In another aspect, the pre-perforated forms in the body of the intumescent structure may be aligned with one another in various rows. To provide for installation of the intumescent structure with existing cabling within the duct, pre-perforated divider lines may be formed in the body and arranged to bifurcate the rows of pre-perforated forms and facilitate disassembly of the body into discreet layers. This allows the layers of the intumescent structure to be installed around the cabling without having to remove the cabling from the end connections with electronic equipment.

The apparatus of yet another aspect provides a way for guiding communications cabling through a fiber duct while maintaining a hermetic-type barrier in the duct. Included in the apparatus are a conduit sized to fit within the fiber duct and one or more intumescent fire-resistant blocks disposed generally near one of the opposing opening ends of the conduit. Each intumescent fire-resistant block has a cross-sectional geometry that is generally congruent with the cross-sectional geometry of the opening defined by the respective opening ends of the conduit. Furthermore, a plurality of pre-perforated forms extend through each intumescent fire-resistant block in the longitudinal direction of the conduit, such that selected removal of the forms creates passageways that allow communications cabling to extend through each block and through the fiber duct.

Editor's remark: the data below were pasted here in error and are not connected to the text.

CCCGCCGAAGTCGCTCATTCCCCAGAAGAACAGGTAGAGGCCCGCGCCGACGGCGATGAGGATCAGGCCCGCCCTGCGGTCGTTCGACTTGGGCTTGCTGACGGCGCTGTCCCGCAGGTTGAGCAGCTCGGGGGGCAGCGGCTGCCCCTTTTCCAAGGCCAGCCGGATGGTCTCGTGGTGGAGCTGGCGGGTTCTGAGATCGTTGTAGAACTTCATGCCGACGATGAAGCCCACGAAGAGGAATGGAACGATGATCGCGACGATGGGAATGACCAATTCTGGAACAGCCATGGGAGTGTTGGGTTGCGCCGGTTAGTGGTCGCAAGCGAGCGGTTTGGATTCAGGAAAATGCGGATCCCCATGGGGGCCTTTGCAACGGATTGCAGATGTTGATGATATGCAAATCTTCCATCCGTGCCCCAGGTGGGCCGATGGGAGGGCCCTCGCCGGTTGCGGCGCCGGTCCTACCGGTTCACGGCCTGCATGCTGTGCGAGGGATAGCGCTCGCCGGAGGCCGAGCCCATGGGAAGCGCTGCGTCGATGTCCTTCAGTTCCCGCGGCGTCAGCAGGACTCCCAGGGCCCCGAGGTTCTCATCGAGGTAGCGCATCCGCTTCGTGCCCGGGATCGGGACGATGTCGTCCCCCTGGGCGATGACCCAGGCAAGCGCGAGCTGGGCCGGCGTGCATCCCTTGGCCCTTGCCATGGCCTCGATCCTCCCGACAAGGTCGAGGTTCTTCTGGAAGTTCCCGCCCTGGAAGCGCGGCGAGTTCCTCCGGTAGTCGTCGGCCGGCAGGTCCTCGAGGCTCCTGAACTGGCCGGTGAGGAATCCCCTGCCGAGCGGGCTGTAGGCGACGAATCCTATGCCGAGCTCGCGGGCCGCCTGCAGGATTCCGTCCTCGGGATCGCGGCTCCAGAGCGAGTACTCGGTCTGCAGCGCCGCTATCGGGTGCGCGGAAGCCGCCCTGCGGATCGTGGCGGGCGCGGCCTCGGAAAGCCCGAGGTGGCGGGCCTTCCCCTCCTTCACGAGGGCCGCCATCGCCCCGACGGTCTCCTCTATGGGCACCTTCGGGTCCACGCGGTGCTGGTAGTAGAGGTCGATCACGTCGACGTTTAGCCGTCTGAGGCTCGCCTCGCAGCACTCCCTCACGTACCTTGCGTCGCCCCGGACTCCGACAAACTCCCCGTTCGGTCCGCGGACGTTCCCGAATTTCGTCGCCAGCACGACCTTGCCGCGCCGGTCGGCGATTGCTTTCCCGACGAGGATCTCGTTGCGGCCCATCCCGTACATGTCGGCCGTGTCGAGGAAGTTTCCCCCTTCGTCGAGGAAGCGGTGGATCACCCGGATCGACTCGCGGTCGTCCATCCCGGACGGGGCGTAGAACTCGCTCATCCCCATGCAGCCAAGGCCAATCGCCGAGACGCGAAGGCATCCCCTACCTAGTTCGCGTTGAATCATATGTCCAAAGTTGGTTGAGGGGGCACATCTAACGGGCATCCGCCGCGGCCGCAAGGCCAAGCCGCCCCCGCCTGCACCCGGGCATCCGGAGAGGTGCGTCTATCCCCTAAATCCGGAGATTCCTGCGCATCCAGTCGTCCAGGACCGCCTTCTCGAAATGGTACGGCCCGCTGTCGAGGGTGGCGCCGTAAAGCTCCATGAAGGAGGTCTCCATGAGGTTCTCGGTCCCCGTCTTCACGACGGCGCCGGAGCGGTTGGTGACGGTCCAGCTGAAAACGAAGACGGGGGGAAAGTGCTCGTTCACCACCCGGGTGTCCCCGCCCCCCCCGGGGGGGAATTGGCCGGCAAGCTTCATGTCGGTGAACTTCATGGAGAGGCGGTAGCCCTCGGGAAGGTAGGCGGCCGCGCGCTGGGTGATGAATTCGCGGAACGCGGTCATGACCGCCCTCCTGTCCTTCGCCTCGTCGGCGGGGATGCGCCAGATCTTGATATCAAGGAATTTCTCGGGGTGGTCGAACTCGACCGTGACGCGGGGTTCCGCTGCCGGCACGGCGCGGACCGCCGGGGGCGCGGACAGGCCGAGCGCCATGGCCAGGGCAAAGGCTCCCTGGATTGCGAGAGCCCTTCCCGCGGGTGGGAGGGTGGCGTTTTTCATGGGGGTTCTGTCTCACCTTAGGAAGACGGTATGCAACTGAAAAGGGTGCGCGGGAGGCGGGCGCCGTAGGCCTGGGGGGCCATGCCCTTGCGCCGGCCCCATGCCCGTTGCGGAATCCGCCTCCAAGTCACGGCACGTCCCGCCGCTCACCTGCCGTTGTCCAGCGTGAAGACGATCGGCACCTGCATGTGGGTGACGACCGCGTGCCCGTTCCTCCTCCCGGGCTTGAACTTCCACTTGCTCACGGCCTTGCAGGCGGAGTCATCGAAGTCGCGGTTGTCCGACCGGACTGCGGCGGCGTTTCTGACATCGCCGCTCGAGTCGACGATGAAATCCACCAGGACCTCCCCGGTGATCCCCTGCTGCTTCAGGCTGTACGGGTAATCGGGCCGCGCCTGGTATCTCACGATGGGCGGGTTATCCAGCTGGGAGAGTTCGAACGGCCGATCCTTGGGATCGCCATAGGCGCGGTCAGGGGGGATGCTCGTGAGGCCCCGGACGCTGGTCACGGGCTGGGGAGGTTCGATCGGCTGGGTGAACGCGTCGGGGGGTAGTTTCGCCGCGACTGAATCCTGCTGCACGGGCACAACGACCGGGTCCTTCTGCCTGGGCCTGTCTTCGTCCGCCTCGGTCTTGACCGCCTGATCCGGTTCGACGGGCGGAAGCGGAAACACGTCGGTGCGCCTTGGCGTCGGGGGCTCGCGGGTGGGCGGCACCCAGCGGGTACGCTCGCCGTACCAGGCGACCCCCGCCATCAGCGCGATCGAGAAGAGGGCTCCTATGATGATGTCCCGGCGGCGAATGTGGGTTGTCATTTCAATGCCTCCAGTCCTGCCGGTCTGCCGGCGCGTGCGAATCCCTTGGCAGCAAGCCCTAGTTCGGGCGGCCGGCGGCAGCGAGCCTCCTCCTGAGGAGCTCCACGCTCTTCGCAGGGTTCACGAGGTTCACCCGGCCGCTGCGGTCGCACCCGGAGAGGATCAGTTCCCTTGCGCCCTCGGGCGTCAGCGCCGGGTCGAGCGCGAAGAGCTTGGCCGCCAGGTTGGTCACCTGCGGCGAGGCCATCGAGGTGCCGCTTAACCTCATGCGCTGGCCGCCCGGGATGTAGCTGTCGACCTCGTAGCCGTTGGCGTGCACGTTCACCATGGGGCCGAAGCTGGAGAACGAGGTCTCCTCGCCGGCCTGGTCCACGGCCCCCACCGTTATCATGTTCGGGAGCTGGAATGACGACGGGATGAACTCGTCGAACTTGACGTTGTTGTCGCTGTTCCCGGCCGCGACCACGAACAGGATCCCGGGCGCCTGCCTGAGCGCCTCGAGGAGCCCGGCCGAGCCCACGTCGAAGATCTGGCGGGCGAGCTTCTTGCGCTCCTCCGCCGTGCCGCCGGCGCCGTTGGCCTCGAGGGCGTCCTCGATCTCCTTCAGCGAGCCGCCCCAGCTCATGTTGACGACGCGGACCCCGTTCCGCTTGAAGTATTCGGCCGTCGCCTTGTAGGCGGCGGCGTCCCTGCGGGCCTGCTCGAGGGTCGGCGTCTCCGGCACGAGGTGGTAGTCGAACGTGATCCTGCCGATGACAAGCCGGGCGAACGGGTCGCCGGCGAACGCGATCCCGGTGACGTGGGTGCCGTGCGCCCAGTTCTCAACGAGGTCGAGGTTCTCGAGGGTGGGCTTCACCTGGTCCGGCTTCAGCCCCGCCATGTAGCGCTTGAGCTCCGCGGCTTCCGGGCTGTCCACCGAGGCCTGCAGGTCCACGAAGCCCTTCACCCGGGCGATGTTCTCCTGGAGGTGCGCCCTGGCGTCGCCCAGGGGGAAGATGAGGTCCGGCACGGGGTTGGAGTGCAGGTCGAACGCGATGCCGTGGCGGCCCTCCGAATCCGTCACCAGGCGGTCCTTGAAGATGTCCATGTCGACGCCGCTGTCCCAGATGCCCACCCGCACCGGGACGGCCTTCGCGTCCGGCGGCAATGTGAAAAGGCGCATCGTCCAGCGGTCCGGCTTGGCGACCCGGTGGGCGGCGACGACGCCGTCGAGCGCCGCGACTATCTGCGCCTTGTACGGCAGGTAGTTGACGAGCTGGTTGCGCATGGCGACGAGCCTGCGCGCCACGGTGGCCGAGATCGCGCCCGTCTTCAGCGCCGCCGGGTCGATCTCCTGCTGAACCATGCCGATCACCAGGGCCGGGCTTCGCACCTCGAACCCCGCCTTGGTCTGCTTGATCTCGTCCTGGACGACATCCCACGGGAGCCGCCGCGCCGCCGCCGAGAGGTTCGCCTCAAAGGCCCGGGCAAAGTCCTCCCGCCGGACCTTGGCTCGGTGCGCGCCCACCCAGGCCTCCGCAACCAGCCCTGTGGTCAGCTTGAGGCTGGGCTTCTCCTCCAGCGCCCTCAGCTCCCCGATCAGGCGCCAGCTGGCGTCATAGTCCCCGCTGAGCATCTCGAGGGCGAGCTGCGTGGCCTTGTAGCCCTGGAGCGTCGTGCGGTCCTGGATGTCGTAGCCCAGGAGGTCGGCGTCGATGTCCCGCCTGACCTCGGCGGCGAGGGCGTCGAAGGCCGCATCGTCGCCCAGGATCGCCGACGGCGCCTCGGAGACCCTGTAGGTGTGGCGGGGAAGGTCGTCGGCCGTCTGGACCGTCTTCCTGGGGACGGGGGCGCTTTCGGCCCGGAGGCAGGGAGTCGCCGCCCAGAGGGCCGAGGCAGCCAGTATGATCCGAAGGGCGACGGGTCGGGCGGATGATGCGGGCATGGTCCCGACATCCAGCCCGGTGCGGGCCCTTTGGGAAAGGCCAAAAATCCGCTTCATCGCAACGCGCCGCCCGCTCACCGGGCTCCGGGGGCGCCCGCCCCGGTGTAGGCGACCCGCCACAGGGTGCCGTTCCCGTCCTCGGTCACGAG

BRIEF DESCRIPTION OF THE SEVERAL VIEWS OF THE DRAWING

In the accompanying drawings which form a part of the specification and are to be read in conjunction therewith and in which like reference numerals are used to indicate like elements in the various views:

FIG. 1 is a perspective view of the intumescent structure positioned within a cable carrying conduit in accordance with one embodiment of the present invention;

FIG. 2 is a sectional view of a wall having a fiber duct extending therethrough with the cable carrying conduit and intumescent structures located in the fiber duct and supporting cabling;

FIG. 3 is an exploded perspective view depicting the removal of the lid of the cable carrying conduit to show the cabling installed through the intumescent structures;